A citizen group called Ohio Stands Up dropped its lawsuit against the Ohio Department of Health after alleging the state’s orders to slow the spread of COVID-19 amounted to “absolute tyranny.”
The group of plaintiffs is comprised of eight Ohioans — including Ohio Board of Education member Kirsten Hill — who baselessly alleged that COVID-19 is no more dangerous than the flu and state government “knowingly concealed and covered up” the data that proves it. The suit is rife with conspiracy theorizing, inaccuracies and distortions surrounding COVID-19.
In its lawsuit, Ohio Stands Up asked a judge to overturn all COVID-19 health orders and award $75,000 in damages to each plaintiff.
In a filing last month, U.S. District Judge James Carr found the group failed to satisfy a legal rule requiring plaintiffs to provide a plain statement explaining their argument. He ordered them to explain themselves by March 5.
He also described the group’s filings as nearly “incomprehensible” and some of the supporting evidence of “dubious provenance and admissibility.”
One day before the deadline to answer Carr’s order, attorneys for Ohio Stands Up asked him to dismiss the case without prejudice, which would allow them to re-file if they choose. He obliged.
Ohio Stands Up used the crowdsourcing website GoFundMe to raise more than $130,000 to “fund legal services” of two Ohio attorneys: Thomas Renz and Robert Gargasz. About $4,200 of the total arrived after Carr dismissed the suit March 4, according to an analysis of the group’s GoFundMe data.
The GoFundMe account’s administrator, Jason Hedges, posted a message to the page purportedly on Renz’s behalf March 6. The 1,079-word post never specifically mentions Ohio Stands Up dropping its lawsuit. The post states the group is in early phases of its “plans” and that news on several different actions is looming.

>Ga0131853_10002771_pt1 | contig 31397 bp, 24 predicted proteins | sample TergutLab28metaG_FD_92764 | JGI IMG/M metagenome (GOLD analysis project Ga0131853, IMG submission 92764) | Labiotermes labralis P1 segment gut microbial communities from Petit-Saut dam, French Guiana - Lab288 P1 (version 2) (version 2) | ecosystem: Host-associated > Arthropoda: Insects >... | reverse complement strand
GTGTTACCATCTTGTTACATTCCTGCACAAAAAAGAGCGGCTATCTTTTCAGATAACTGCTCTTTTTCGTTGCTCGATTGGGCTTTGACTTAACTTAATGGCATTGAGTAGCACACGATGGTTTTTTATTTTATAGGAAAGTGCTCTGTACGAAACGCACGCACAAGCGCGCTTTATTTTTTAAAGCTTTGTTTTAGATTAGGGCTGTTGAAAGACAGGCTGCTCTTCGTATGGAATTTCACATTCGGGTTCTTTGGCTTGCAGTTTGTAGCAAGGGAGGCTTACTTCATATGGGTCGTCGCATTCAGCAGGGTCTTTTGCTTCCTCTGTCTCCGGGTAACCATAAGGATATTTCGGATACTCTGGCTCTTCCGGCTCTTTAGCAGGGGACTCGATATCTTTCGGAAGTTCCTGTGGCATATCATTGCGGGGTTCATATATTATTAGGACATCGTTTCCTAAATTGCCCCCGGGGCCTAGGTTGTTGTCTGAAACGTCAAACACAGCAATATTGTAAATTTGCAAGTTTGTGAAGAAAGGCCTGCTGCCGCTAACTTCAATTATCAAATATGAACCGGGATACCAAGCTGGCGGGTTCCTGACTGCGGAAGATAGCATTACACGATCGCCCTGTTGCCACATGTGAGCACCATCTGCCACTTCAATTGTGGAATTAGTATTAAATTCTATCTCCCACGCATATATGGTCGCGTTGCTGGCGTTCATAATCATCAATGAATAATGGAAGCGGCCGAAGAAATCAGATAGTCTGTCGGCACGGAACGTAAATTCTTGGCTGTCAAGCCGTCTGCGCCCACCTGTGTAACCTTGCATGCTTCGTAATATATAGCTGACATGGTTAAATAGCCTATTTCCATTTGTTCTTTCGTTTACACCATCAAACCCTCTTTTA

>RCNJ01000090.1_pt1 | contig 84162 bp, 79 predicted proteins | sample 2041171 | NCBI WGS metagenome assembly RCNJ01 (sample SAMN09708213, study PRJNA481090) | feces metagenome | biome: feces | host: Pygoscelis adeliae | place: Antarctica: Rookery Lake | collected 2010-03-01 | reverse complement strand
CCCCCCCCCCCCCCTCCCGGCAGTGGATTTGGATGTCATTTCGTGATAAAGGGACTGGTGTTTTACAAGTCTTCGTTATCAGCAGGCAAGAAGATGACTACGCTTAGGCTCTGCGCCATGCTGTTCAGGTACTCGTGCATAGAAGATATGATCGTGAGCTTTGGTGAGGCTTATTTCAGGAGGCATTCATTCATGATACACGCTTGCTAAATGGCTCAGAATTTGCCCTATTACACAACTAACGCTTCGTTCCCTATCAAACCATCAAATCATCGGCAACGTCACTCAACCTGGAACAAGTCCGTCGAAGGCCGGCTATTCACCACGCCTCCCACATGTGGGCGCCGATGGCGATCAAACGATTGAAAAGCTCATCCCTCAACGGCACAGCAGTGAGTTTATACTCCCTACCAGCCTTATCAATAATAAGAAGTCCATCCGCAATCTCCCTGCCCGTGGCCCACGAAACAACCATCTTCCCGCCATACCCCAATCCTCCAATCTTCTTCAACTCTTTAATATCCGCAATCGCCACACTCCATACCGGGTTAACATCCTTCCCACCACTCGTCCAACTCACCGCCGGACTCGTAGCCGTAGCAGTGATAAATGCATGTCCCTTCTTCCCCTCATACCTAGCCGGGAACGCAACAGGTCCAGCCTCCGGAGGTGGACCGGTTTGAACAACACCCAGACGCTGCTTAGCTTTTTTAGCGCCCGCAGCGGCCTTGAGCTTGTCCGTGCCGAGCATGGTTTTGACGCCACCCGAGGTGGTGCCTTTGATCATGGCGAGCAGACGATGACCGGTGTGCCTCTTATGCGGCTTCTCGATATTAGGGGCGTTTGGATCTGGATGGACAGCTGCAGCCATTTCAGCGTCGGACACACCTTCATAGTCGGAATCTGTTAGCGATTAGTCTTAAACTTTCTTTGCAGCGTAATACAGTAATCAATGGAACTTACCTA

It urges donors not to “chastise the Courts” even when “a ruling does not go the way you want it to,” but defends the lawsuit against Carr’s findings.
“We are quite eager to continue with our work and, now that the Court has clarified what it wants to see, feel very good about the next steps,” the post states. “We also look forward to sharing the MANY new/additional things we are working on.”
Efforts to reach Renz and Hedges for interviews were unsuccessful. However, Renz and Gargasz jointly responded in a cease and desist letter. They disputed prior reporting from this outlet but did not list any specific facts they believed to be in error.
The Ohio Department of Health declined to comment.
Ohio Stands Up filed its initial lawsuit in September. However, in December, it filed a new suit against an array of federal health agencies, including the Department of Health and Human Services, the Centers for Disease Control and Prevention, and the National Center for Health Statistics.
The new suit refers to COVID-19 as “the greatest hoax in American history” but also claims other countries “inflated numbers too.”
Hill, the state school board member, did not respond to emails. She previously organized a bus trip to a “Stop the Steal” rally at the U.S. Capitol on Jan. 6 that descended into a deadly insurrection on Congress. Hill said she organized the bus trip and attended the rally but her group did not take part in the Capitol raid.
Both lawyers on the case have used controversial language. Gargasz, during a failed campaign for Lorain County prosecutor last year, called for for “Marxist anarchists” and “communists” to be shot and “stacked like cordwood.”
Renz recently testified to a state House committee on a bill to allow lawmakers to vote down public health orders without the governor’s approval. YouTube later removed footage of his testimony — which was similar to the arguments made in the lawsuits — for violating its COVID-19 misinformation policy.
The dropped lawsuit appears to be the first Renz had filed in federal court, according to a search of federal court records for his name.
This story was republished from the Ohio Capital Journal under a Creative Commons license.
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